Construction on the Steininger Island in the Bahamas is scheduled to begin this fall. As we wait, we discuss logistics with Steininger Island architect Harry Ahmadian.
The Austrian based design and architecture firm Steininger has been working on one of its biggest projects since the 2016 founding of its architecture branch. Steininger Island is a neighborhood consisting of 26 villas on the island of Grand Bahama, in the Bahamas, that are slated to begin construction this fall. The neighborhood consists of five different types of homes, varying in size and layout, sharing the distinctive Steininger look of straight, clean and functional design. Managing Director and Designer Martin Steininger draws inspiration from architects Adolf Loos, Josef Hofmann, Walter Gropius and Achille Castiglioni and minimalist artist Donald Judd to create the company’s identifiable aesthetic.
We spoke with Steininger Island architect Harry Ahmadian about sister companies Steininger Designers and Steininger Architects, the design process for the new neighborhood and the environmental benefits and challenges of the development.
Harry Ahmadian: We’re two companies which are working closely together. Martin Steinger and I own Steininger Architects together and Steinger Designers is the company that Martin is leading on his own. Steininger Designers was actually founded in the 1930s by Martin Steininger’s grandfather. It was a carpentry company that manufactured high-quality wooden furniture in a small factory. In the last 20 years, Martin, an industrial and interior designer, has been developing from a carpentry to an interior design firm. Steininger Designers has its own factory, where we work on private interior design projects, primarily residential projects in premium and luxury areas, and where we also produce our own products. Steininger Architects was founded in 2016 when a longtime Steininger client asked us to do the architecture part also for a project. We design residential areas, premium luxury residential projects, as well as corporate projects, developing headquarters and offices for bigger companies.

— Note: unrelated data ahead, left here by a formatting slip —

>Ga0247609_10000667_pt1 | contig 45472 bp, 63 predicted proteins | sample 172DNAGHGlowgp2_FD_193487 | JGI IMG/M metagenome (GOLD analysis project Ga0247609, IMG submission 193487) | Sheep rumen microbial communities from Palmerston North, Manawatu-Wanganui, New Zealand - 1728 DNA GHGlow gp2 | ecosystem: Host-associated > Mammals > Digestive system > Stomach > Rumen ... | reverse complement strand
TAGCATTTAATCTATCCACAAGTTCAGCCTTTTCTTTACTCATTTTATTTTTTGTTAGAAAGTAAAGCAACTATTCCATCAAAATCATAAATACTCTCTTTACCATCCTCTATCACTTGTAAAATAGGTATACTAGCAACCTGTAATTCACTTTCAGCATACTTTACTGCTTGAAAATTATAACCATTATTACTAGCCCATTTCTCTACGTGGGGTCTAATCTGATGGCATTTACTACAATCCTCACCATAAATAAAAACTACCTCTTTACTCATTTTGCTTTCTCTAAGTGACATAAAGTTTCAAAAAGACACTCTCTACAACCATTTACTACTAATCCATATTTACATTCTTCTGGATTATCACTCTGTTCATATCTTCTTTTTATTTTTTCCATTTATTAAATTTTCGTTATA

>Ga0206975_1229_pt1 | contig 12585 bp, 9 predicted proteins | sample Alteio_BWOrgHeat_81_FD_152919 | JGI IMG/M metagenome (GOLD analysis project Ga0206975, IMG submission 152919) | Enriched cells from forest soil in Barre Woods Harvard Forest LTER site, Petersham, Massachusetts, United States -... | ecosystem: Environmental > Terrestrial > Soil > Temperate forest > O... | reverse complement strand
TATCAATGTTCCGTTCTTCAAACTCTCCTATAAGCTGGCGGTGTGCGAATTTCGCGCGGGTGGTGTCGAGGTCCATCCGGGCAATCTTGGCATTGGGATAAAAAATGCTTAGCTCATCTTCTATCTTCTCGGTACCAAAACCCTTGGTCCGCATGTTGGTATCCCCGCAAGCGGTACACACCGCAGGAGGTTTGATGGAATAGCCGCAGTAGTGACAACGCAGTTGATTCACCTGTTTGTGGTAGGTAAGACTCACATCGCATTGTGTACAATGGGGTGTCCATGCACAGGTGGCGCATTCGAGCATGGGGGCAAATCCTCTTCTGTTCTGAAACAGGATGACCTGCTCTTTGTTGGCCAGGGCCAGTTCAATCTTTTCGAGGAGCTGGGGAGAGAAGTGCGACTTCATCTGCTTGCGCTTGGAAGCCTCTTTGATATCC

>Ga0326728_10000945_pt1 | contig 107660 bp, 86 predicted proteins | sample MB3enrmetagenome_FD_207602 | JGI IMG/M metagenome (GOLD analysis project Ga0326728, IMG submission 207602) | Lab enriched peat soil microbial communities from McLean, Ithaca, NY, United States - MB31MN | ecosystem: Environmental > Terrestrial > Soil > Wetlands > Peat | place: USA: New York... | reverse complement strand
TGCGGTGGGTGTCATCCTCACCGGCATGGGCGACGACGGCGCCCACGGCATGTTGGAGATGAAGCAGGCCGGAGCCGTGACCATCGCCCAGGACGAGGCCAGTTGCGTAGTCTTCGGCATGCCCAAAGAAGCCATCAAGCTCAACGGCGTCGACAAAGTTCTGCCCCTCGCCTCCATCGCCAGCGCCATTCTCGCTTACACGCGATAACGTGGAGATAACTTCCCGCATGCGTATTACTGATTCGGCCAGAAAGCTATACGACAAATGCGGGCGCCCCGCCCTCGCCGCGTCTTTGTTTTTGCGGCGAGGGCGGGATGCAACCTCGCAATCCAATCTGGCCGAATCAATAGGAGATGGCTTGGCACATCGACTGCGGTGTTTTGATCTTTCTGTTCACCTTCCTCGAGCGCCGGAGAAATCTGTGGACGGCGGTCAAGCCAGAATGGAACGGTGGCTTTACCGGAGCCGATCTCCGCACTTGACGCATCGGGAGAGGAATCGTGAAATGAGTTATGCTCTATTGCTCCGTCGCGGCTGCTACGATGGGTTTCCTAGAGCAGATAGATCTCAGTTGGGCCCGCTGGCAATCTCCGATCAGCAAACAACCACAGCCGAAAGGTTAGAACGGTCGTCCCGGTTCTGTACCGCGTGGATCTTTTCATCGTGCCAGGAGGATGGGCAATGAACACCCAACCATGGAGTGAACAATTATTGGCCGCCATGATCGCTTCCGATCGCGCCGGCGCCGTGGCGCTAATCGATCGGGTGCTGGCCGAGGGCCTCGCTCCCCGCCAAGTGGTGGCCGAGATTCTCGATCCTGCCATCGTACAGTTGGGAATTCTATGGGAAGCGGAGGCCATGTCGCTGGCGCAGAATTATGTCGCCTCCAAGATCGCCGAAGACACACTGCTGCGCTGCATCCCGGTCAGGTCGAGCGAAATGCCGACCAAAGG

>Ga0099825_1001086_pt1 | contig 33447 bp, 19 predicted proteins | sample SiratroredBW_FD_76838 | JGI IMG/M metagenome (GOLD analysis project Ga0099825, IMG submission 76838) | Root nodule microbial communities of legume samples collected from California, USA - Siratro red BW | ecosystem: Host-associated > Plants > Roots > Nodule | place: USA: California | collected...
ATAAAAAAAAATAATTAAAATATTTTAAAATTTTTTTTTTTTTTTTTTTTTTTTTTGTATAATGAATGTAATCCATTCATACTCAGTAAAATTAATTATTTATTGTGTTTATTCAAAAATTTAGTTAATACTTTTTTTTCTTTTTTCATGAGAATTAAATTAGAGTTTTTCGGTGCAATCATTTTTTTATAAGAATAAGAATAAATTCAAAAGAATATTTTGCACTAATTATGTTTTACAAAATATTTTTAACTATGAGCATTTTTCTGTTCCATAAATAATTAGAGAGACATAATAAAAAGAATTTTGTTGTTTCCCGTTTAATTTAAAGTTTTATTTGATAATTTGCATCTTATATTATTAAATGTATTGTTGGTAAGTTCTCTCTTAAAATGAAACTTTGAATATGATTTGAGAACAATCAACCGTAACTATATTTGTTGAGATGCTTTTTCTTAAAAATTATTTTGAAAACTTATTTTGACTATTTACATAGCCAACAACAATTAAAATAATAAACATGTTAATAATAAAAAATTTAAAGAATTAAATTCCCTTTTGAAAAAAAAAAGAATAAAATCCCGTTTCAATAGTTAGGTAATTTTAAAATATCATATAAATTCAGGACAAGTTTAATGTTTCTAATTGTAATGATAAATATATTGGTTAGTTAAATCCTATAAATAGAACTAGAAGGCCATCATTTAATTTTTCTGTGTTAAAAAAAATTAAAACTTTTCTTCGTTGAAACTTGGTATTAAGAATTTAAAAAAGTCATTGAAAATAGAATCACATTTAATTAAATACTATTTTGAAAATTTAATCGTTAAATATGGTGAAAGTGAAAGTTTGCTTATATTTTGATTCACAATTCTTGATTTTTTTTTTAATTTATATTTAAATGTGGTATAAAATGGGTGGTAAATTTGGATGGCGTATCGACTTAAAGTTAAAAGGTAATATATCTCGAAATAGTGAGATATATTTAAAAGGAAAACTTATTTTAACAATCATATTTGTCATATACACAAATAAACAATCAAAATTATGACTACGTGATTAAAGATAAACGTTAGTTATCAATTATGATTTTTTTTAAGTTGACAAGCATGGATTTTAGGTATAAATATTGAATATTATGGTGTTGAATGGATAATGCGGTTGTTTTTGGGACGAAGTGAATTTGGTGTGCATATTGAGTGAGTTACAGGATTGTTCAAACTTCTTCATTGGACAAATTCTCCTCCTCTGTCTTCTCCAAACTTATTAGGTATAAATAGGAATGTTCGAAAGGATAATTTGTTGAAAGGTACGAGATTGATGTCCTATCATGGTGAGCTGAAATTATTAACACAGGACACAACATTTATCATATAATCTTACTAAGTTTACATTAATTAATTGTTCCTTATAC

Harry Ahmadian: Looking at architecture in the Bahamas, the Steininger style is pretty different. I could describe the Bahamas architecture as similar to the Hamptons colonial style, so the kind of modern architecture that we do with Steininger is not developed there. What we had in mind was to create a contrast. Do something completely new. The overall design from the outside was done within one architectural idea. We had in mind three main materials: rough-surface concrete, wood, and glass. The façades are partly in rough concrete and partly in wood, and there’s big glass paneling especially within the ground floors where the living area opens up to the garden. The differences between the houses are within the interior design. There’s a precise color concept of different kinds of fabrics, furniture and accessories that we used for the interiors within each house type. We used various models of our own Steininger kitchens made of brass and natural stone, and the panelings and the cupboards were designed either in contrast in off-white, or within the same wooden material of the façades.
Harry Ahmadian: The goal of the developer was to make the houses as self-sustaining as possible. We used green roofs and all the roofs are mostly covered in solar panels. When you have black roofs, you absorb the sun, where when you have green roofs, they insulate the house. There are studies that show that green roofs have a very positive effect on the climate of the house itself but also on the climate around it. The good thing is that you don’t need any heating in the Bahamas so we just needed to provide water heating and air conditioning, so the houses do need to have access to electricity, but most of the power is provided by the solar panels.